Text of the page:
A Luminous Halo

"Life is not a series of gig lamps symmetrically arranged; life is a luminous halo, a semi-transparent envelope surrounding us from the beginning of consciousness to the end." --Virginia Woolf

My Photo
Location: Springfield, Massachusetts, United States

Smith ’69, Purdue ’75. Anarchist; agnostic. Writer. Steward of the Pascal Emory house, an 1871 Second-Empire Victorian; of Sylvie, a 1974 Mercedes-Benz 450SL; and of Taz, a purebred Cockador who sets the standard for her breed. Happy enough for the present in Massachusetts, but always looking East.

Wednesday, December 13, 2006

Bad Poetry: Rain

One of my fantasies is to host a literary salon; in fact, "literary salon" has been officially napkin-listed as one of my resolutions in the past. I've got the perfect space, and I'm slowly assembling enough literary acquaintances to populate it. Fellow writer Christopher would undoubtedly be a regular.

But since I don't have a salon--yet--and since Christopher for the time being is finding it inconvenient to travel to Massachusetts (long story), we have been for some time holding court in various decidedly un-literary spots near his home in Connecticut. This week found us at a noisy sports bar in Enfield. One of the topics we tried to discuss during the evening was a "poem" Chris had posted on his blog (http://www.cfaille.blog-city.com/a_poem_or_notes_of_a_journalist.htm):

Rare in the desert.
Running? Effect on war.

Chris poses the question, "When we say that some set of words is a poem, do we mean that something specific has been accomplished or only that something has been attempted?" If we assume that the above lines were intended to be a poem, and find literary merit in them, does that make them a poem? What happens if we subsequently discover that they are, in fact, only notes made by a journalist? Does that disqualify them as a poem?

Henry and I both jumped on Chris for citing authorial intent as a criterion. We both place art in the eye of the beholder. Henry calls "the fact that it was created by accident" "merely an incidental historical fact."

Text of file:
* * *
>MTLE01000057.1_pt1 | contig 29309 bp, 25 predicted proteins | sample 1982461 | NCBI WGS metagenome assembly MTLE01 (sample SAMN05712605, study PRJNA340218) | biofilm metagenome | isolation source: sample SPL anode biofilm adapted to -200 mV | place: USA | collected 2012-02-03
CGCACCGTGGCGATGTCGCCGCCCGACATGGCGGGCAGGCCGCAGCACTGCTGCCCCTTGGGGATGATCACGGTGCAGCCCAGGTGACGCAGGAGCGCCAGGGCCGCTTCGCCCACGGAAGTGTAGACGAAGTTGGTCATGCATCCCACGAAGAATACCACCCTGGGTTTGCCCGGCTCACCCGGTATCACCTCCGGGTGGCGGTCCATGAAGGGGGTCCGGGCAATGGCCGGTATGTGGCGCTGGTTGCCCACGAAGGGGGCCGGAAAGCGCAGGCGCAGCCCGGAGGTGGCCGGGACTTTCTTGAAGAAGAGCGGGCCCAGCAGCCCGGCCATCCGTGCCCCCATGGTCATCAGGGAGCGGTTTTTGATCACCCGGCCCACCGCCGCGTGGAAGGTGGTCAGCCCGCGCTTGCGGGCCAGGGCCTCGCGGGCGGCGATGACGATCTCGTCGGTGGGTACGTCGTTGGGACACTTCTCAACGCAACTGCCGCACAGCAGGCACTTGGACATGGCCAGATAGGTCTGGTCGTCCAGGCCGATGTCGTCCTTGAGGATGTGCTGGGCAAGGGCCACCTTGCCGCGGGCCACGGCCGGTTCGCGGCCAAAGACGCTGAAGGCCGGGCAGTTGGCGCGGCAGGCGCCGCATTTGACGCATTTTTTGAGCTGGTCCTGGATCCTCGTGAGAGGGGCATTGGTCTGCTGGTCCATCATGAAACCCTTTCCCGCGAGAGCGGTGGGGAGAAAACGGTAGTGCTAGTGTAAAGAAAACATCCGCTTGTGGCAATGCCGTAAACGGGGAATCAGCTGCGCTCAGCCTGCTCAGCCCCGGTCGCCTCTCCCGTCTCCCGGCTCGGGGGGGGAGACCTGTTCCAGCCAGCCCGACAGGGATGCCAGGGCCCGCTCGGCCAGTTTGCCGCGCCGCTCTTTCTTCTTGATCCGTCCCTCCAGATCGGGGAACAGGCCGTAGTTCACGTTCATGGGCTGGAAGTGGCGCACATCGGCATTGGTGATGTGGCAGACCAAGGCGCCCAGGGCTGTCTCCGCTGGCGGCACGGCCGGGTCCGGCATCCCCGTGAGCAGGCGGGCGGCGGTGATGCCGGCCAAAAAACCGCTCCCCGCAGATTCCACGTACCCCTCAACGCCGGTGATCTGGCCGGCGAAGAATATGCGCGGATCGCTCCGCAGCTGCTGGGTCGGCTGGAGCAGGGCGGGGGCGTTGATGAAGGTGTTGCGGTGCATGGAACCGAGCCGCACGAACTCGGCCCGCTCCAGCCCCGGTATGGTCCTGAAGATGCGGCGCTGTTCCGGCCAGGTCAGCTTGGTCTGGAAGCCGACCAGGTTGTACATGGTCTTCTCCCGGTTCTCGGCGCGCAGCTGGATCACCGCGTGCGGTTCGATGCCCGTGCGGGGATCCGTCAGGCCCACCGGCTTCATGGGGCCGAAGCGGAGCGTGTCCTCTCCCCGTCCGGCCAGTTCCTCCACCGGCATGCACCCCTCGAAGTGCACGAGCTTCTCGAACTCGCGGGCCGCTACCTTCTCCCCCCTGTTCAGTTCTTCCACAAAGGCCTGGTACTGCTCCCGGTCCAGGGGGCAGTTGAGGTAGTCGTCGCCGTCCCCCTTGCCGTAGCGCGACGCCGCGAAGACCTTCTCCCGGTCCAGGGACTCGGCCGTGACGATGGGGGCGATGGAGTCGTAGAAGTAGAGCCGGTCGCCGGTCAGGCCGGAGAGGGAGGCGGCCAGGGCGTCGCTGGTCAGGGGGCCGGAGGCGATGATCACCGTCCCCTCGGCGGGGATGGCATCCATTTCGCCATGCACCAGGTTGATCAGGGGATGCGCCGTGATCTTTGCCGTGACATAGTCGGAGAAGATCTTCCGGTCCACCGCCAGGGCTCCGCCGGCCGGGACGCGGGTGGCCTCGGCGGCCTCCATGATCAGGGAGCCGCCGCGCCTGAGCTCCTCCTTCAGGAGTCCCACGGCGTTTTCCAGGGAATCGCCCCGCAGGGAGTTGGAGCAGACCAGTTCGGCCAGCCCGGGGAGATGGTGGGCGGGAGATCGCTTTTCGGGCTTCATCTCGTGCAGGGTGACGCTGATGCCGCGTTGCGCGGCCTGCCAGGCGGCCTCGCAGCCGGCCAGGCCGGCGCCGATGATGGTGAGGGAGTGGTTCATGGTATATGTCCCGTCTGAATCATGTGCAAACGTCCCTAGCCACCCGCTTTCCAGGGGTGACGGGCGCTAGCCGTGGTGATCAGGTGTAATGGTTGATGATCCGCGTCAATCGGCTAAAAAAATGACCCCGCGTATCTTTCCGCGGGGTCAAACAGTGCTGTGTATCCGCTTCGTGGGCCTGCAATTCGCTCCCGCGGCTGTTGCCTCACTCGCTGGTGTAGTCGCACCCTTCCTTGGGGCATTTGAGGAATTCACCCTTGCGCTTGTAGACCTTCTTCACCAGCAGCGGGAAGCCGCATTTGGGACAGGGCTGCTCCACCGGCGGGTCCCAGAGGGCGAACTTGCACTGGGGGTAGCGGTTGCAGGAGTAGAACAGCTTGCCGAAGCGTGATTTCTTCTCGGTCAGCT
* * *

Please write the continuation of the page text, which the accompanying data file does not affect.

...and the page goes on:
Three years ago I hung my first hubcap on the wall simply because a nail happened to be sticking out there. I didn't want to forget to give it to the person I'd scooped it out of the snowbank for. But as I looked at it every day, I began to appreciate it as an object, apart from its intended function. Now I've got a wallfull. In another context, that wallfull might be a junkyard or a warehouse. Instead, I've got a gallery.

The hubcaps, though, are beautiful. Although the manufacturer didn't intend them to be art, and although I didn't initially begin displaying them as art, as a viewer I submit that they are art. The above lines, on the other hand, even if printed on ivory vellum in a chapbook, just don't do it for me. Sorry, "Rain," you're not a poem.

Labels: ,


Anonymous Christopher said...


I'll come at this sideways for a moment.

We can, and sometimes must, take an intentional stance toward various fictional characters. We understand them as wanting to say something, and failing to say it.

Mrs Malaprop clearly wanted to refer to a "nice arrangement of epithets," when she spoke instead of a derangement of epitaphs. If we don't make that inference, we don't get Sheridan's joke.

Sometimes linguistic conventions are violated more deliberately than they are by Mrs. Malaprop, and we know when this has happened to the extent that we can get inside the author's head, which is perhaps more difficult if the author is a real-world human being, but still in principle possible.

Consider Forster ending a novel with "Weybridge, 1924." Why? Because it seemed like an anti-romantic flourish, and thus a riposte to James Joyce's, "Trieste-Zurich-Paris, 1914-21"?

What I'm suggesting, then, is that we'd want to know where Forster wrote A Passage to India. If he did in fact write some or all of it in Weybridge, he was following a convention. If he wasn't in Weybridge, maybe he was deliberating breaking one for effect.

4:05 PM  
Blogger Cicily Corbett said...

ok, christopher, i admire your persistence; also your apparently limitless fund of literary esoterica.

HOWEVER, your example is not a valid argument for taking an intentional stance in assigning literary merit to a work of art. the fact that forster wrote a passage to india in weybridge in 1924 (which, in fact, he did) is a piece of biographical information, but that doesn't make it an intentional fallacy, as wimsatt and beardsley point out in their seminal essay. had forster NOT composed APTI in weybridge in 1924, the irony would be derived from the contrast between the postscript and the contextual evidence available to the informed reader. contextual evidence is not the same as intention.

7:32 PM  
Blogger Henry said...


I passed your hubcap story on to a friend, who replied:

THESE OBJECTS ARE ART, AND ARE INTENDED AS ART. THEY ARE DESIGNED AS ART BY "DESIGNERS" (read "COMMERCIAL ARTISTS"). Do you think that automobile design is simply functional, and that aesthetics play no part in marketing success?

8:10 PM  
Blogger Cicily Corbett said...

yes, thank you. of course, auto design, a subset of popular art, is an amalgam of form and function. extracting one element and framing it or hanging it on a wall emphasises the beauty of the form.

9:22 PM  

Post a Comment

<< Home